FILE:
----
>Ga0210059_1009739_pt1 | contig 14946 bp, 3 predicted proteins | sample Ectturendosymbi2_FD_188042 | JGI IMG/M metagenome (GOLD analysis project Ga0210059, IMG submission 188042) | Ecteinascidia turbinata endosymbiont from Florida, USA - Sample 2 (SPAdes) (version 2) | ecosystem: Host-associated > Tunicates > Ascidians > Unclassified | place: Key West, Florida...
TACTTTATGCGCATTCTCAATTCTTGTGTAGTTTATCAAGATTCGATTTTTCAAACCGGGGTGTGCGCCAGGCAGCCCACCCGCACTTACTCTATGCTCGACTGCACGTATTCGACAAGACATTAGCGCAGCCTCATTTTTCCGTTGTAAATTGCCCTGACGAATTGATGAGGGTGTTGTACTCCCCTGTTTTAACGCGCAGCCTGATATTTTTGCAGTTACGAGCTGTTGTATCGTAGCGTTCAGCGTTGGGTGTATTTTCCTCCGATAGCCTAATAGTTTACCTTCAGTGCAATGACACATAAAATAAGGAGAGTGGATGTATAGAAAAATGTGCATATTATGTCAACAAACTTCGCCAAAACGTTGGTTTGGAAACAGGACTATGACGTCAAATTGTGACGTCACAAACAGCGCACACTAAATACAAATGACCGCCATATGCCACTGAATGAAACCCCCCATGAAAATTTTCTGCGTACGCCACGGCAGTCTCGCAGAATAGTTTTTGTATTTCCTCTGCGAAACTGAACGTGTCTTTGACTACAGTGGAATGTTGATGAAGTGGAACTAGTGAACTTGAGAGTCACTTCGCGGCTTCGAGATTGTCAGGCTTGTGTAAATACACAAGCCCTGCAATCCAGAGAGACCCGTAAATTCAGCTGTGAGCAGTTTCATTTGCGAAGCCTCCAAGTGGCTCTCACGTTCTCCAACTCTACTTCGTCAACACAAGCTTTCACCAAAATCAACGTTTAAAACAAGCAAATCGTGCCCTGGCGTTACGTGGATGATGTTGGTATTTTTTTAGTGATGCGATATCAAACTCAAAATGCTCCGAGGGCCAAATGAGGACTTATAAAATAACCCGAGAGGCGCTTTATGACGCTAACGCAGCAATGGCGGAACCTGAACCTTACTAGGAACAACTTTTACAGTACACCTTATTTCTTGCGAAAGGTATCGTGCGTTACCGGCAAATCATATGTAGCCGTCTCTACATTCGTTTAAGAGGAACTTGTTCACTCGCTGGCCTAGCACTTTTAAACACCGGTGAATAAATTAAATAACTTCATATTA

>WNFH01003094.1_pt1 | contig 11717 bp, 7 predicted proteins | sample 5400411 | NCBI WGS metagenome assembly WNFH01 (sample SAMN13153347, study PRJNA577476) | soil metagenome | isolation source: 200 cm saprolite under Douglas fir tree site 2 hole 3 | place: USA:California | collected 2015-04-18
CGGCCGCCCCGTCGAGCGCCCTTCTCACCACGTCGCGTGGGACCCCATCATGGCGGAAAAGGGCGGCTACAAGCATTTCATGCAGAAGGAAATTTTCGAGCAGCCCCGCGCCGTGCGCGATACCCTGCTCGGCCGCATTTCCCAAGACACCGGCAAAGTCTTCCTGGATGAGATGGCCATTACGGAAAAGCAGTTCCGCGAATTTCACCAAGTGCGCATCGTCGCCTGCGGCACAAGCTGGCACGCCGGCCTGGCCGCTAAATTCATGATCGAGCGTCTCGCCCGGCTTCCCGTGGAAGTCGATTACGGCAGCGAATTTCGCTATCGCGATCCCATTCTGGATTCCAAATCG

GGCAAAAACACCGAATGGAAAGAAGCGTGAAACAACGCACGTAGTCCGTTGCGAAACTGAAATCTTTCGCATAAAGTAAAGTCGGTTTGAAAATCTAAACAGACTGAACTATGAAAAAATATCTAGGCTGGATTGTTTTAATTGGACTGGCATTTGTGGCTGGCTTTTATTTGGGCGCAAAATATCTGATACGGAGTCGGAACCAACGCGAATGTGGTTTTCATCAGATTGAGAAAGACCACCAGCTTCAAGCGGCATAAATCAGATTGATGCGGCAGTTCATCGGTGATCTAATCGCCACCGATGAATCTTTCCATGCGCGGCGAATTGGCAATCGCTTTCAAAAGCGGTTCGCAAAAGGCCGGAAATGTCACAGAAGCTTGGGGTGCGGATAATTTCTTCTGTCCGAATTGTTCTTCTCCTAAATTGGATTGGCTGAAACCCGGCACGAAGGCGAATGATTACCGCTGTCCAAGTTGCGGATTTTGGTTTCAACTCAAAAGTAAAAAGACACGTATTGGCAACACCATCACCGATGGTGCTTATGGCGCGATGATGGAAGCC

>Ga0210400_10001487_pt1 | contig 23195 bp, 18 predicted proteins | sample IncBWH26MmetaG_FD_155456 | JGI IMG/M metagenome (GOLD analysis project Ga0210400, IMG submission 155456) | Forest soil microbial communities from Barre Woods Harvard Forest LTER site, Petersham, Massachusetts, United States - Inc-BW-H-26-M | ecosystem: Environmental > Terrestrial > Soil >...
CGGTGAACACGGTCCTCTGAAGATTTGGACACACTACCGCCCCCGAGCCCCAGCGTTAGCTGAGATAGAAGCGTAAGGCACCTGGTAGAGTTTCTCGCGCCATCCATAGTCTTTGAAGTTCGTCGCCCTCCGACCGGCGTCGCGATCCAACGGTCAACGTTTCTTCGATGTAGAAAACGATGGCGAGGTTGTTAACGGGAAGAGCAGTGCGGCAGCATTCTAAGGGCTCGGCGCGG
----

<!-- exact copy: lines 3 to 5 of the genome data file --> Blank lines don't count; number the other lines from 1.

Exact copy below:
>WNFH01003094.1_pt1 | contig 11717 bp, 7 predicted proteins | sample 5400411 | NCBI WGS metagenome assembly WNFH01 (sample SAMN13153347, study PRJNA577476) | soil metagenome | isolation source: 200 cm saprolite under Douglas fir tree site 2 hole 3 | place: USA:California | collected 2015-04-18
CGGCCGCCCCGTCGAGCGCCCTTCTCACCACGTCGCGTGGGACCCCATCATGGCGGAAAAGGGCGGCTACAAGCATTTCATGCAGAAGGAAATTTTCGAGCAGCCCCGCGCCGTGCGCGATACCCTGCTCGGCCGCATTTCCCAAGACACCGGCAAAGTCTTCCTGGATGAGATGGCCATTACGGAAAAGCAGTTCCGCGAATTTCACCAAGTGCGCATCGTCGCCTGCGGCACAAGCTGGCACGCCGGCCTGGCCGCTAAATTCATGATCGAGCGTCTCGCCCGGCTTCCCGTGGAAGTCGATTACGGCAGCGAATTTCGCTATCGCGATCCCATTCTGGATTCCAAATCG

GGCAAAAACACCGAATGGAAAGAAGCGTGAAACAACGCACGTAGTCCGTTGCGAAACTGAAATCTTTCGCATAAAGTAAAGTCGGTTTGAAAATCTAAACAGACTGAACTATGAAAAAATATCTAGGCTGGATTGTTTTAATTGGACTGGCATTTGTGGCTGGCTTTTATTTGGGCGCAAAATATCTGATACGGAGTCGGAACCAACGCGAATGTGGTTTTCATCAGATTGAGAAAGACCACCAGCTTCAAGCGGCATAAATCAGATTGATGCGGCAGTTCATCGGTGATCTAATCGCCACCGATGAATCTTTCCATGCGCGGCGAATTGGCAATCGCTTTCAAAAGCGGTTCGCAAAAGGCCGGAAATGTCACAGAAGCTTGGGGTGCGGATAATTTCTTCTGTCCGAATTGTTCTTCTCCTAAATTGGATTGGCTGAAACCCGGCACGAAGGCGAATGATTACCGCTGTCCAAGTTGCGGATTTTGGTTTCAACTCAAAAGTAAAAAGACACGTATTGGCAACACCATCACCGATGGTGCTTATGGCGCGATGATGGAAGCC